The images on the front and back covers of this special issue of American Quarterly, “Nation and Migration: Past and Future,” are from Alex Rivera’s The Sleep Dealer (2008), a near-future science fiction film set in Mexico that reflects on the political economy of migration through the eyes of a would-be migrant worker. We are grateful to Alex and to Maya Entertainment, his distributor, for permission to reproduce them. As the director explains, the film
basically uses the genre of science fiction to flash forward five minutes or five years to look at the politics between the United States (and Mexico) if they keep going the way they’re going today. I guess science fiction is always looking at political and economic realities shot into the future, but this is from a perspective we haven’t seen before: the U.S. from the outside . . . [I]n this future, the border is closed. Instead of physically coming to the United States, workers go to cities in Mexico and work in giant factories or sweatshops where they connect their bodies to high-speed, network-controlled robots that do their labor. So their pure labor crosses the border, but their bodies stay in Mexico. It’s kind of a sick and twisted spin on the American dream.1
The Sleep Dealer develops a scenario Rivera first presented in Why Cybraceros? (1997), a short film in which a fictional corporation promises to use new computer technology to solve the “immigration problem.” A satiric response to the “Internet utopianism” of the late 1990s, it incorporated footage from the 1959 agribusiness-made short called Why Braceros?, which attempted to dispel nativist opposition and promote the Bracero guest worker program by framing it as a temporary measure that would be unnecessary in the future, when agriculture would be largely automated.2 Such agribusiness self-representations have long been haunted by science fiction fantasies of replacing migrant workers with machines. Though largely based in contemporary concerns, The Sleep Dealer’s vision of the near future resonates with a longer history.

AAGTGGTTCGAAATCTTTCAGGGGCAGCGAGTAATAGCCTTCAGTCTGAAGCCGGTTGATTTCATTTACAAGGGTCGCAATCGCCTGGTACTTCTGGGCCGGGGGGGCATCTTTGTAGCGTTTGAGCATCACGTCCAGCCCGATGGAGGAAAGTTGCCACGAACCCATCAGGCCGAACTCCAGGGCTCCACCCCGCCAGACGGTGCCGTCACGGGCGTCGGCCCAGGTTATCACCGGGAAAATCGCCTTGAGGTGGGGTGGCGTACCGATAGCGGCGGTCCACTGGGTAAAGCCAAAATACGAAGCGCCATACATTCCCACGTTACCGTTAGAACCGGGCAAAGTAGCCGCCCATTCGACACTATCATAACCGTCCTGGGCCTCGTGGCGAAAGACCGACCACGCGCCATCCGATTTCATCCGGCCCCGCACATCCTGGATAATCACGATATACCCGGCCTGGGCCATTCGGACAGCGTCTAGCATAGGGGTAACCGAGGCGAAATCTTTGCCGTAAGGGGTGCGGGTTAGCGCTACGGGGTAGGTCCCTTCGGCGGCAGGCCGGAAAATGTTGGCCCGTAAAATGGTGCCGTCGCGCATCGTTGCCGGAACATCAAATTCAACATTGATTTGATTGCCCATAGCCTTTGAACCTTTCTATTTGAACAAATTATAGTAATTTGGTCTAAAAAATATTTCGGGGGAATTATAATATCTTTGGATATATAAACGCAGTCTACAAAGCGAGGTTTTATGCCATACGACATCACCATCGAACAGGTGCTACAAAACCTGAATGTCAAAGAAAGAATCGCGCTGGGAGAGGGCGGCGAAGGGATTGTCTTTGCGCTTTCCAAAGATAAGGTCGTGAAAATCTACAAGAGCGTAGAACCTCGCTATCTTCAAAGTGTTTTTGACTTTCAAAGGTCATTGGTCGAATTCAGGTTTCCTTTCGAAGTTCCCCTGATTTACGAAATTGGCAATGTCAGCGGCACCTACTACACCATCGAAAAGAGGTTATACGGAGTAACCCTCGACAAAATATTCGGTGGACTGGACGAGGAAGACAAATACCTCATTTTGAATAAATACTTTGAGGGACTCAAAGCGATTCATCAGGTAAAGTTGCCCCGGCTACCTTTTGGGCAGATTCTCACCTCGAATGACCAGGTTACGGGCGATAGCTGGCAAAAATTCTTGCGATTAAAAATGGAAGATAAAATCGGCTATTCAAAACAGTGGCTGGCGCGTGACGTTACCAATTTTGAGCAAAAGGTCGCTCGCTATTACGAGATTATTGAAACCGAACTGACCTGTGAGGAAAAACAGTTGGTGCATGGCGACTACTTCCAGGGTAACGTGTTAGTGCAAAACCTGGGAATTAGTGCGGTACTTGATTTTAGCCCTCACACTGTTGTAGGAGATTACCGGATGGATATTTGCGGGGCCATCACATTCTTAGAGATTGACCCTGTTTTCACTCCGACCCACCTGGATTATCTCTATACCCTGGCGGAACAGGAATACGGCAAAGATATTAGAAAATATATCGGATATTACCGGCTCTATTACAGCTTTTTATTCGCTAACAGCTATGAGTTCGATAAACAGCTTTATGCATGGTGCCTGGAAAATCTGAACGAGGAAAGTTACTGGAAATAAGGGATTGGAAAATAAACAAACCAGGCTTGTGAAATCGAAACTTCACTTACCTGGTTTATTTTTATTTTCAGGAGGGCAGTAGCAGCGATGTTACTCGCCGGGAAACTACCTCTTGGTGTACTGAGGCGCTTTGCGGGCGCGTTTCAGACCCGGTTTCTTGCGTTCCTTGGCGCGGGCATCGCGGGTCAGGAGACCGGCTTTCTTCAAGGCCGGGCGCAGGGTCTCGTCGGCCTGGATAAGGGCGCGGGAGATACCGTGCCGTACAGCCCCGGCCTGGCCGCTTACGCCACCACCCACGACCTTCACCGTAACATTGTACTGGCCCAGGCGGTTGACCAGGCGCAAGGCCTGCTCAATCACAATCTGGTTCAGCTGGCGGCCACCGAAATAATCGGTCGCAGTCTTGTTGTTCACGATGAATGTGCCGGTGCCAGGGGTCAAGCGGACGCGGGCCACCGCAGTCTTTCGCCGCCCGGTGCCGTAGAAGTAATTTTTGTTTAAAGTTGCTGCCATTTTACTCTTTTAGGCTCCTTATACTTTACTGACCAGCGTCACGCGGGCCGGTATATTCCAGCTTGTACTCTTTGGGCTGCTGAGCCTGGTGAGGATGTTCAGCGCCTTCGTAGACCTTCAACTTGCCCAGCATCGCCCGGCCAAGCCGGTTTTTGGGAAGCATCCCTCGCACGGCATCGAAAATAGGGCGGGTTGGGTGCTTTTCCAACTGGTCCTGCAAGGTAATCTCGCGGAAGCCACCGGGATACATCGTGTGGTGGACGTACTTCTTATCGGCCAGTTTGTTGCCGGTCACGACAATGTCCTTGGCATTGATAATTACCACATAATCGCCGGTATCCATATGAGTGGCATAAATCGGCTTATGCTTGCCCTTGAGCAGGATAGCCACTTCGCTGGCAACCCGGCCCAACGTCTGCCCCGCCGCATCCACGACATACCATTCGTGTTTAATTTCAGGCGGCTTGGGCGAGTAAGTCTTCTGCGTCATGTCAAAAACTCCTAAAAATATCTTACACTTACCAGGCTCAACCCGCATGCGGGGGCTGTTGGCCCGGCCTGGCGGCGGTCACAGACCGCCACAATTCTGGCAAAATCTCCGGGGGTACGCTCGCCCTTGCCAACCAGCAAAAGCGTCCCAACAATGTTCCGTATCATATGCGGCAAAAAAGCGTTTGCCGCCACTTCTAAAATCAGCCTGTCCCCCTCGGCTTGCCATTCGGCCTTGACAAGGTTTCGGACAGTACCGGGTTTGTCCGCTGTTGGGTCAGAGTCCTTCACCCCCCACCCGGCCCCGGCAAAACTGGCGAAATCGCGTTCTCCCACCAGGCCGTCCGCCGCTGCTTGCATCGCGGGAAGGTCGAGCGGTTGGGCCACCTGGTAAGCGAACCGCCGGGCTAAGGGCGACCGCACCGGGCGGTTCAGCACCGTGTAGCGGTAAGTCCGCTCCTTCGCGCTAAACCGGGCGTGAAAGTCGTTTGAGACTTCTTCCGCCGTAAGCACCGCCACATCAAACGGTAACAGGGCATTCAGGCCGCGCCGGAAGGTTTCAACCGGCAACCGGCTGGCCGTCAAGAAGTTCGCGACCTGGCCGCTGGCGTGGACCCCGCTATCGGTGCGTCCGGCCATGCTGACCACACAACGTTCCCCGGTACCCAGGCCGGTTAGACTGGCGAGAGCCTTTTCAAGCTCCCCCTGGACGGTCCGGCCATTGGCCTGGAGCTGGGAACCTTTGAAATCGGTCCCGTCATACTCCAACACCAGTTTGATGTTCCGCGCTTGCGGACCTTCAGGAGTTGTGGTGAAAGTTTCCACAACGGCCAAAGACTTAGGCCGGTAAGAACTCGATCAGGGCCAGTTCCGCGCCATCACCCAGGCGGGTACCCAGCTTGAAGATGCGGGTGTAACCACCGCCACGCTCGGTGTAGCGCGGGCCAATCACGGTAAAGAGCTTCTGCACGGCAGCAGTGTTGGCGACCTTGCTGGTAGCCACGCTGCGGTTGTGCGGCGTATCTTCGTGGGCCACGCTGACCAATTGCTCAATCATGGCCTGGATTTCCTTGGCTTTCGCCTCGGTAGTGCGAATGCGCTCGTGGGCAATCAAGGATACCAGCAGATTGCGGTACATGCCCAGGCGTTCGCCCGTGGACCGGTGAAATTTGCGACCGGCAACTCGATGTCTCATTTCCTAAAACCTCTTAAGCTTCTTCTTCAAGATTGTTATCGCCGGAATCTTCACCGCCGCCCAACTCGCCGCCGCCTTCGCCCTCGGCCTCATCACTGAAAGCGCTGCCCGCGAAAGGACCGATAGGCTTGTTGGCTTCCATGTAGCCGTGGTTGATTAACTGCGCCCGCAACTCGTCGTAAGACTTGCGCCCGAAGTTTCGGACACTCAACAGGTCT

Ernesto Galarza’s important study Farm Workers and Agri-Business in California, 1947–1960 presents a history of mechanization and migrant farm labor that in some ways anticipates Rivera’s near-future dystopia. Published in 1977, Galarza’s work tells the story of how corporate agriculture effectively sought to discipline farmworkers and destroy their unions (including the local of the National Farm Workers Union that Galarza helped to organize after [End Page v] World War II in California’s San Joaquin Valley) by mechanizing production. During the late 1940s and early 1950s, according to Galarza, automatic machines “were taking over” in the orchards and fields, using electronic “brains” and “eyes” to plant, tend, harvest, and sort produce. Agribusiness machinery “became awesome, like the motorized cotton picker; graceful, like the spidery walnut pruner; delicate, like the electronic lemon sorter; or spectral, like the eighty-foot land leveler moving through clouds of its own dust.” Particularly striking for Galarza was the automated cotton harvester that, along with its “mechanical partners” the cotton “planter-cultivator” and “the scrapper that salvaged un-harvested bolls . . . could move in formation sweeping through hundreds of acres of cotton fluff like a rumbling herd of trunkless elephants” or “an assembly out of science fiction.”3
But while the dream of mechanization was “to eliminate people from production,” that goal could never be completely realized.4 Rather than totally eliminate migrant workers, mechanization enabled agribusiness to reduce its labor force but also to restructure and discipline the remaining workers. The introduction of new automatic sorters, for instance, served to deskill certain jobs. “As packing operations moved from town sheds to movable assemblies on wheels they were reclassified as field work with lower rates of pay.”5 At the same time women were substituted for men on the moving harvesting rigs and were paid less. More dramatically, mechanization in the fields was meshed with the Bracero Program. As part of an agreement between the United States and Mexico, between 1942 and 1964 the Bracero Program brought millions of Mexican contract workers to the United States. In Farm Workers and Agri-Business, Galarza noted...